By ROCCO THOMPSON
Since making her screen debut at the age of ten, Najarra Townsend has amassed impressively long list of credits for an actress so young. With a filmography filled with celebrated indie comedies (Me and You and Everyone We Know) and genre fare (Contracted, Wolf Mother), Townsend is obviously comfortable with emotional extremes and diverse tones, an adaptability that serves her well in Jill Gevargizian’s THE STYLIST – a gory psycho-drama in which Claire, a lonesome hair stylist, descends into murder and madness as she becomes further and further obsessed with one of her clients (Brea Grant). Townsend also starred in the 2016 short that Gevargizian expanded into her 2020 feature, and it’s hard to imagine anyone else in the role, which should prove to be something of a breakthrough for the prolific yet under-the-radar talent. Rue Morgue caught up with Najarra Townsend to discuss the role and what she hopes horror fans will take away from THE STYLIST.
When you first starred in the 2016 short, did you have an inkling that it would lead to a feature film? Were you at all reticent to play Claire again?
I knew Jill had hopes of making it into a feature. Once the short started hitting festivals and was so well received, the feature started to become a reality. I had high hopes I would get to bring Claire to the big screen. Jill knew I was on board for the feature version from the beginning. I wanted to tell Claire’s story and have the chance to really dive into her.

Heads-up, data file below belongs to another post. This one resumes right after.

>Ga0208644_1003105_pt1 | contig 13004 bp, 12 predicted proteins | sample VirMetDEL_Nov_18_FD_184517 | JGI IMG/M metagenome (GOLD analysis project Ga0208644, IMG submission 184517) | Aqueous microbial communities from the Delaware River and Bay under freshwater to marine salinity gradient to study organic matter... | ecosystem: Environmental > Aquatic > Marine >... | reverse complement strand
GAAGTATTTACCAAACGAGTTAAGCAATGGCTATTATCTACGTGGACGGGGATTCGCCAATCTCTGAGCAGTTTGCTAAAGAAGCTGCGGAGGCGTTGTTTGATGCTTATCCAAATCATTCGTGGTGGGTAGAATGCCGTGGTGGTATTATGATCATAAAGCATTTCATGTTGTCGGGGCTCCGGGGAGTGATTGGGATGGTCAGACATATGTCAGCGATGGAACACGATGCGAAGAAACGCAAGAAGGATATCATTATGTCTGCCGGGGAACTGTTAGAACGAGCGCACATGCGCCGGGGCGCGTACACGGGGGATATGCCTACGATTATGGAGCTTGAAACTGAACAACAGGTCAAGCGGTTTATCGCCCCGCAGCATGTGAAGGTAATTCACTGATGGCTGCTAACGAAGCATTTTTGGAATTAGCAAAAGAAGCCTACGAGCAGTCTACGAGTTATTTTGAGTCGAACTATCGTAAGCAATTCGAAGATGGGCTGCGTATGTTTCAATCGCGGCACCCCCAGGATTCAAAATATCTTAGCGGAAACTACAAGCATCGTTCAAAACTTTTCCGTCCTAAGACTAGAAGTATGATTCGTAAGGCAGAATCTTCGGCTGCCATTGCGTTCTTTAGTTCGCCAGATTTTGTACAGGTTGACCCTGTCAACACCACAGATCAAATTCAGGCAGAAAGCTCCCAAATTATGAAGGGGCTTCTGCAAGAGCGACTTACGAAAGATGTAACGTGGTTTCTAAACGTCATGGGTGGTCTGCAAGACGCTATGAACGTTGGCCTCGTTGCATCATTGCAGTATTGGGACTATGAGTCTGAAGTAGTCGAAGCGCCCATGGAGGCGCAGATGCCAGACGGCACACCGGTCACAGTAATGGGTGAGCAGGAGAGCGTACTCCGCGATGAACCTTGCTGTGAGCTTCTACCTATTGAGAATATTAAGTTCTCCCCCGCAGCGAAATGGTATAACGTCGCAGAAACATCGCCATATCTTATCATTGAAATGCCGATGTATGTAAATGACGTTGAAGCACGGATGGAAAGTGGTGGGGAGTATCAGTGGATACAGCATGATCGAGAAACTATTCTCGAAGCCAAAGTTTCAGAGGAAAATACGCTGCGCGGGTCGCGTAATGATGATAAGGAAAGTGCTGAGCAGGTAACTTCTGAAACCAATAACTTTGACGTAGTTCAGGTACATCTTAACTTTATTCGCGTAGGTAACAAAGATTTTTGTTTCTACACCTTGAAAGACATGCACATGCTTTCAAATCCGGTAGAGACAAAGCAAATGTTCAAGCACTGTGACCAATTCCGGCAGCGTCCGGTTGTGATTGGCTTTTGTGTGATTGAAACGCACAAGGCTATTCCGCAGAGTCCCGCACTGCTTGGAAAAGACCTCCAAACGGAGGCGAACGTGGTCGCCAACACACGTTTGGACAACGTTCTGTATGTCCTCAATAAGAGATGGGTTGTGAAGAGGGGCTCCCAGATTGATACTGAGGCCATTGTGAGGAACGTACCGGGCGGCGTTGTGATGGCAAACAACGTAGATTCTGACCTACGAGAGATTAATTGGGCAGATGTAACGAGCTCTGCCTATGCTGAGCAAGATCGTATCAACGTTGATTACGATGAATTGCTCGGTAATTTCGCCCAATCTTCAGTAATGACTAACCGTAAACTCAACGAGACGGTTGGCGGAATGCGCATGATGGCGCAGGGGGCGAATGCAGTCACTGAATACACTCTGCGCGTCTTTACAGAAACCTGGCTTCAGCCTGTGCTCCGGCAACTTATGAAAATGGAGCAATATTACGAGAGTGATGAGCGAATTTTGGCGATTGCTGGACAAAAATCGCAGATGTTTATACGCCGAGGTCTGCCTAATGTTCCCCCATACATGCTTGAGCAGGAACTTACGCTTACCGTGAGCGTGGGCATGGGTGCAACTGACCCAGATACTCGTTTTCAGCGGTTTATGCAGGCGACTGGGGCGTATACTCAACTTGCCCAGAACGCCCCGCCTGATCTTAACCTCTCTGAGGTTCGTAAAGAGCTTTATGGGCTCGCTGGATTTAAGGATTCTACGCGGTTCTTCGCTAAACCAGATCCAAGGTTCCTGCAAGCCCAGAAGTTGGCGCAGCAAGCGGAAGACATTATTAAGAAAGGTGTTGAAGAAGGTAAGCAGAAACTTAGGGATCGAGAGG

You’ve worked with so many different directors, but what makes your working relationship with Jill Gevargizian unique?
Jill and I have now been working together on different projects for over six years and that alone is something that I feel is unique. We’ve become good friends during that time and I think the combination of really enjoying collaborating together and caring about each other is what makes our working relationship so special. Jill isn’t only extremely talented but she is also very kind and loving. She’s one of the most genuine people I know.
Critics are quick to point out THE STYLISTS’s similarities to other horror classics, and Jill even contributed a list of movies that influenced the film for us. Did you watch any of the films Jill was influenced by to prepare?
I did! Jill compiled an amazing list of films with explanations for each as to why she wanted us (the producers) to watch them and what to pay attention to in each film. That was one of the unique touches Jill brought to the table as a director. I absolutely loved having those references as it really expressed how she wanted our film to look and feel.
Though ostensibly a “horror” movie, THE STYLIST is primarily a character study and the work you do onscreen is some of the most compelling the genre has seen in a long time. Was it difficult to be in Claire’s headspace all day? Did you find it at all challenging to play such a troubled character?